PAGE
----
We always have a ton of vegetables at our table so soups, pot pie, shepherd's pie, etc. are a natural progression from the Thanksgiving meal. Because I cut the backbone out of my turkey I had the back plus the neck to make turkey stock for the gravy. There was so much stock, however, that Mom didn't use it all for the gravy, and I didn't even have to use any turkey bones to make the vegetable soup the next day. In fact it's Sunday now, and I've just cleaned the carcass enough to make stock that I will freeze in ice cube trays for future use in soups and sauces that call for chicken stock.
From the diagram it's clear that the turkey pot pie was the catch all for the most ingredients and that the turkey itself was used in the most dishes. No surprise there at all. For some reason, it didn't occur to me to put any cut up turkey into the vegetable soup, probably my body telling me to keep things as light as possible the day after the big day. I have to say though that as the primary cook, I had no time for breakfast as I was so busy from the moment I got up, so calorie wise I probably ate less on Thanksgiving than usual, even with pie and ice cream for dessert. Certainly I was nibbling and tasting in the kitchen, but my other T-Day strategy was to fill my plate with vegetables on the first go round and then go back for turkey and stuffing and gravy. Then we always take a walk after dinner and before dessert.
Missing from the menu side of the list are steamed broccoli (my aunt's must have vegetable), apple pie, and black pepper ice cream. I gave my sister the vegan all of the broccoli to take home, but I wish I'd made it into a pureed soup of broccoli and potatoes. That would have been so easy to have simply made in the blender and would have used the potato gratin that had been made with cream and spread the calories into a healthy soup.
My other imperative post Thanksgiving is to eat down the fridge as much as possible. Leading up to the big day my fridge was packed with ingredients, then with leftovers. I'm loathe to throw food away so even the meatballs my aunt insisted on making will probably be made into minestra mariata. My freezer was quite packed to begin with, so some of the dishes, like the gumbo used a quart of creole sauce I'd made and frozen at summer's end, and the chilaquiles will be made from frozen homemade tortillas that didn't turn out so successfully. I'm also going to use some fresh black beans that have been waiting patiently to be cooked. The gumbo and chilaquiles are a good reminder that the leftover reincarnation should be something so dissimilar from the original dishes that the meal in no way feels like leftovers at all.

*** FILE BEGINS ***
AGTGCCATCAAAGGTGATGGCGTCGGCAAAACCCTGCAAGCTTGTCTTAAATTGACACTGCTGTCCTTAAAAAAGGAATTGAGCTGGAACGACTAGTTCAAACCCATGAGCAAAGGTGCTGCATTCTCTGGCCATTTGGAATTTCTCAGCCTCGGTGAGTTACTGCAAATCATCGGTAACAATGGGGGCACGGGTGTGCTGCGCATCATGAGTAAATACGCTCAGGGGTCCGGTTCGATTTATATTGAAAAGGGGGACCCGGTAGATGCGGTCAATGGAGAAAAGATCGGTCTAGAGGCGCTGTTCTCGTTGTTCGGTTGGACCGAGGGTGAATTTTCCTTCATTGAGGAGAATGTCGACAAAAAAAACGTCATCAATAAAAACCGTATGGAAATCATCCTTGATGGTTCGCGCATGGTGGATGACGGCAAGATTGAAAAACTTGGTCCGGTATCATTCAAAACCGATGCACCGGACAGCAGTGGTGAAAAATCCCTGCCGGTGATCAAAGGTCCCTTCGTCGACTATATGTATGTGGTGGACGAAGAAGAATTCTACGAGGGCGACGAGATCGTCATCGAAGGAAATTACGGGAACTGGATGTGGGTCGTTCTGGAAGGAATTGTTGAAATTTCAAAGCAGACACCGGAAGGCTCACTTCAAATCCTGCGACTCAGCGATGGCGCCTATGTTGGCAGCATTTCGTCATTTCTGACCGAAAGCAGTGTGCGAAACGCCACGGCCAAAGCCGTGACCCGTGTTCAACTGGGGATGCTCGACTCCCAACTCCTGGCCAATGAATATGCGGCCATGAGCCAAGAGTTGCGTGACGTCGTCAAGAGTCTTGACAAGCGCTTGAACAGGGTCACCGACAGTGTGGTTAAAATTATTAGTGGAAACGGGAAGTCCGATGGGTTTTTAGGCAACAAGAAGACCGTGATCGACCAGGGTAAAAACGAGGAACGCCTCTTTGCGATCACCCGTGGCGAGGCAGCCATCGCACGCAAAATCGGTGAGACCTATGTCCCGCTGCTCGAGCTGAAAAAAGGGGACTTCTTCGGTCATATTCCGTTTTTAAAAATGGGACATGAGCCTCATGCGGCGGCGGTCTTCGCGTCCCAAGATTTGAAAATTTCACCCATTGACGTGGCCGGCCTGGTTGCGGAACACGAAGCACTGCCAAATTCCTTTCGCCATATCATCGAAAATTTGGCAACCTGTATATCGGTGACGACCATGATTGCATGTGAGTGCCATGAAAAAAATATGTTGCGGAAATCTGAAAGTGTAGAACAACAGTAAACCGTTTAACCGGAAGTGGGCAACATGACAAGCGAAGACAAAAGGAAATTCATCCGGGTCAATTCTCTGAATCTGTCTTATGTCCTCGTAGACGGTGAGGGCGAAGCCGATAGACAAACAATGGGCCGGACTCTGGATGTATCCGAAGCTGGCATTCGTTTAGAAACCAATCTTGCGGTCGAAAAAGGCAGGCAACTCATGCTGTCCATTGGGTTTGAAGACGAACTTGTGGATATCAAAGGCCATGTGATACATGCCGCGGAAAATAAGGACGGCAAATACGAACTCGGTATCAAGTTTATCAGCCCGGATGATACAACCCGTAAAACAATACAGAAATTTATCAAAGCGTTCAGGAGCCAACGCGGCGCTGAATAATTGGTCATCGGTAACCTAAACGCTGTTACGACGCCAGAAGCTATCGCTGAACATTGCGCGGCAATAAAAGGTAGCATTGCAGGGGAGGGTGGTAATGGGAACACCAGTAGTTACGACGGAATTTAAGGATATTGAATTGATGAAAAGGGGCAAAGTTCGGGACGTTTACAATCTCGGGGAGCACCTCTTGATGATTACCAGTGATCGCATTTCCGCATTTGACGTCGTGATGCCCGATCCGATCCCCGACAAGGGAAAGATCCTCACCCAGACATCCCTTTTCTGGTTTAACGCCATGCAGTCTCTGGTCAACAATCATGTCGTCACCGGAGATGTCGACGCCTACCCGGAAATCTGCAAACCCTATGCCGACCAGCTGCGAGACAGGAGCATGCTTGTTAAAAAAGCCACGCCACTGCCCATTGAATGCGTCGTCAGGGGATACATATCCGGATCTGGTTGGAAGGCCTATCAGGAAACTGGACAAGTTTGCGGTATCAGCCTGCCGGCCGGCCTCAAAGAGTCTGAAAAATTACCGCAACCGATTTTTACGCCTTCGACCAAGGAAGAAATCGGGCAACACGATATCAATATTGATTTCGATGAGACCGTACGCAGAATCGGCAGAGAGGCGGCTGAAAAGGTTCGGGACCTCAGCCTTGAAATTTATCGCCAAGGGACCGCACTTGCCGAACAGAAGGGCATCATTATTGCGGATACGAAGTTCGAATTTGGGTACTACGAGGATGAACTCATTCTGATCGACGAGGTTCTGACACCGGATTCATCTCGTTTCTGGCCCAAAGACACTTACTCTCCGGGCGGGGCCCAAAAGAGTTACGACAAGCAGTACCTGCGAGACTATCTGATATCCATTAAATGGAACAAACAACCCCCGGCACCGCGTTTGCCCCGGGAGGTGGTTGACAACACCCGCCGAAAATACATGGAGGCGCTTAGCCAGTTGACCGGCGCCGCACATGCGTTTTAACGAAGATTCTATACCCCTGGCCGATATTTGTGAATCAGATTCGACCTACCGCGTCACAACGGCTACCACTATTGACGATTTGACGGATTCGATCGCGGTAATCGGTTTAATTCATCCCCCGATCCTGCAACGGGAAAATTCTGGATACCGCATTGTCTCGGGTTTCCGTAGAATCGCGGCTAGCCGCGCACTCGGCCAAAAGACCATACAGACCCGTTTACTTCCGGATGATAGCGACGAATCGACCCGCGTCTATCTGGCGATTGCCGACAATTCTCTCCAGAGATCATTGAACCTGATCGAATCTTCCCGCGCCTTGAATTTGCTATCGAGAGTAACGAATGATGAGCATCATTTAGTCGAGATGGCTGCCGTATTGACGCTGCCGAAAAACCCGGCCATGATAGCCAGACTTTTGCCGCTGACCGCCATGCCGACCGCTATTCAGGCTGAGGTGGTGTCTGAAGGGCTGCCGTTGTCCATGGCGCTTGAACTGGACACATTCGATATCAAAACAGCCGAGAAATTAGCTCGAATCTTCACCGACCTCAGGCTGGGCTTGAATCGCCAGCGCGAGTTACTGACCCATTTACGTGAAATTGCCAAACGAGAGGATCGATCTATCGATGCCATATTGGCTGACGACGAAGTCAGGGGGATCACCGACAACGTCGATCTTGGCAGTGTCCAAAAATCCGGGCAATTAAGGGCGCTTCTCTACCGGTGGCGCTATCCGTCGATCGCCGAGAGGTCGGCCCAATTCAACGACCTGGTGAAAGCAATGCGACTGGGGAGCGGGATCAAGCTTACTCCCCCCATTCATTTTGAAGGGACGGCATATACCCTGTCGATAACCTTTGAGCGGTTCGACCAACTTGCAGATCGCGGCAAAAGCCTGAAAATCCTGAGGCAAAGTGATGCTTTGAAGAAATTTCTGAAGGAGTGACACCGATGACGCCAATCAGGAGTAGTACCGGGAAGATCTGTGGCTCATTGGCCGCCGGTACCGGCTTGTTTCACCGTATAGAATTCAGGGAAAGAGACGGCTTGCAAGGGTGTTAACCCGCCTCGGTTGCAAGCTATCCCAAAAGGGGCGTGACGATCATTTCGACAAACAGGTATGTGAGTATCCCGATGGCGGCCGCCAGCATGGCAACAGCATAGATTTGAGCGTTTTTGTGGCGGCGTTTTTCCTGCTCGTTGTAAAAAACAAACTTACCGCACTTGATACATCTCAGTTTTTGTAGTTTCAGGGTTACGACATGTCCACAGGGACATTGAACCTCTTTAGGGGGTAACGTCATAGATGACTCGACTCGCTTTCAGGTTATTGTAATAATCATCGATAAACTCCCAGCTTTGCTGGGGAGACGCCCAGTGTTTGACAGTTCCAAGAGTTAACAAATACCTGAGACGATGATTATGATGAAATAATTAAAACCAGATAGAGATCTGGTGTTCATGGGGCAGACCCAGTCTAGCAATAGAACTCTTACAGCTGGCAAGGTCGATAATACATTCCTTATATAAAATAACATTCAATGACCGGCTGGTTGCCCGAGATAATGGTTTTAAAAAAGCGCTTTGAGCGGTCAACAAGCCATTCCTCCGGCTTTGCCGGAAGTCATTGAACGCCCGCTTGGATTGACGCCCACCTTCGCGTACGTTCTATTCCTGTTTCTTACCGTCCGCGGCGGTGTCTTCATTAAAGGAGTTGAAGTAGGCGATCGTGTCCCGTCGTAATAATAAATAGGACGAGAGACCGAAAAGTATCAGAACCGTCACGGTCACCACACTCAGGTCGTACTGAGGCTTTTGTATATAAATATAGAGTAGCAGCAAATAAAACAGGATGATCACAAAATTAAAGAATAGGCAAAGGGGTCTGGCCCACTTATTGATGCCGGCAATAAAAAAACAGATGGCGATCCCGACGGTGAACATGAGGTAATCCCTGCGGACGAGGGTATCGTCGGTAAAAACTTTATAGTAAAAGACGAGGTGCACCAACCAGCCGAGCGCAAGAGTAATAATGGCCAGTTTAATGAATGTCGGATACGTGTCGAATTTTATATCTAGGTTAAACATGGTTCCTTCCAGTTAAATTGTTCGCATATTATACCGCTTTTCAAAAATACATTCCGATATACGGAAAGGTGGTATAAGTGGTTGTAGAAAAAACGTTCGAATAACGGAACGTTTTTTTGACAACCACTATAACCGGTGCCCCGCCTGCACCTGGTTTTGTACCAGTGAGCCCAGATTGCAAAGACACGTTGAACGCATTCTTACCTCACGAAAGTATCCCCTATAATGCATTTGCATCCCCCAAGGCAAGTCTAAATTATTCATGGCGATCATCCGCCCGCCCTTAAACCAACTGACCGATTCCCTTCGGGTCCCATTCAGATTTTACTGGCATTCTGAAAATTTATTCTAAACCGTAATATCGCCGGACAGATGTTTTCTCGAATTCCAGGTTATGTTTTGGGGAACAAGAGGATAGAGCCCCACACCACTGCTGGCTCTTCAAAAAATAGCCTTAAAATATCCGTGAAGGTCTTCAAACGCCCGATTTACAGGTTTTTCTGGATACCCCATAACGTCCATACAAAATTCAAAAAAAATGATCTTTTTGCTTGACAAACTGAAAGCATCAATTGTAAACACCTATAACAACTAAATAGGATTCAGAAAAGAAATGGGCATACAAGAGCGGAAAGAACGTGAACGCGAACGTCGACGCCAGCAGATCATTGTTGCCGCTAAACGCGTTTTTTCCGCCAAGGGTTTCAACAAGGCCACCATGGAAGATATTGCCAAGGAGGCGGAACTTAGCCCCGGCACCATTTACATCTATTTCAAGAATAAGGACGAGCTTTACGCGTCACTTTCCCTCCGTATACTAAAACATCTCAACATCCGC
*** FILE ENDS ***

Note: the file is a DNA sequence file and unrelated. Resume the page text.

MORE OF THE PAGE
I've blogged on other occasions about chilaquiles and gumbo, so today I'll give the breakdown on my pot pie. It works on many levels, one of which was preparing it in the same casserole dish that I'd used for the potato gratin, meaning I didn't even have to wash nor dirty another baking dish! I'd also used frozen pie pastry from earlier in the year with the chocolate pecan pie. There was a smidge leftover that was just right for topping the pot pie. Since this dish is made of leftovers and who knows what you may have on hand, the instructions are more about the assembly and don't really contain precise measurements for some ingredients. Everything is already cooked basically, so just taste your combination and adjust the seasonings as necessary.
Turkey Pot Pie
Preheat the oven to 375 degrees. In a large mixing bowl combine
leftover veggies from Thanksgiving,
cut into similarly sized pieces if necessary (i.e. green beans should be cut to about an inch to fit on a fork. Large pieces of squash or fennel should also be fork sized. I used carrots, brussel sprouts, radishes, turnips, sweet potatoes, fennel, green beans, mushrooms, scalloped potatoes, etc.)
a cup or two of cubed leftover turkey and
enough leftover gravy to moisten the mixture
(you may have to heat the gravy to loosen it enough to mix with the veggies). Season to taste with
salt and pepper and
a couple tablespoons of chopped fresh herbs such as parsley, thyme, sage, etc (optional)
Pour the mixture into an appropriately sized casserole or baking dish so that the veggies almost reach the top rim. Roll out a
portion of pie dough*
to cover the casserole. The rolled out dough needn't completely cover the vegetable contents. Bake your casserole in the oven for 45 minutes, checking at 30 minutes and rotating to ensure even browning. When the gravy is bubbling and the top is nicely browned (whether using pie crust or mashed potatoes), your pie is ready. Let cool slightly for maybe 10 minutes then dig in!
In lieu of the pie dough you could also make a shepherd's pie using leftover mashed potatoes. Warm slightly in the microwave to loosen the potatoes then top the vegetable and turkey mixture with a spread of mashers and dot with small pieces of butter.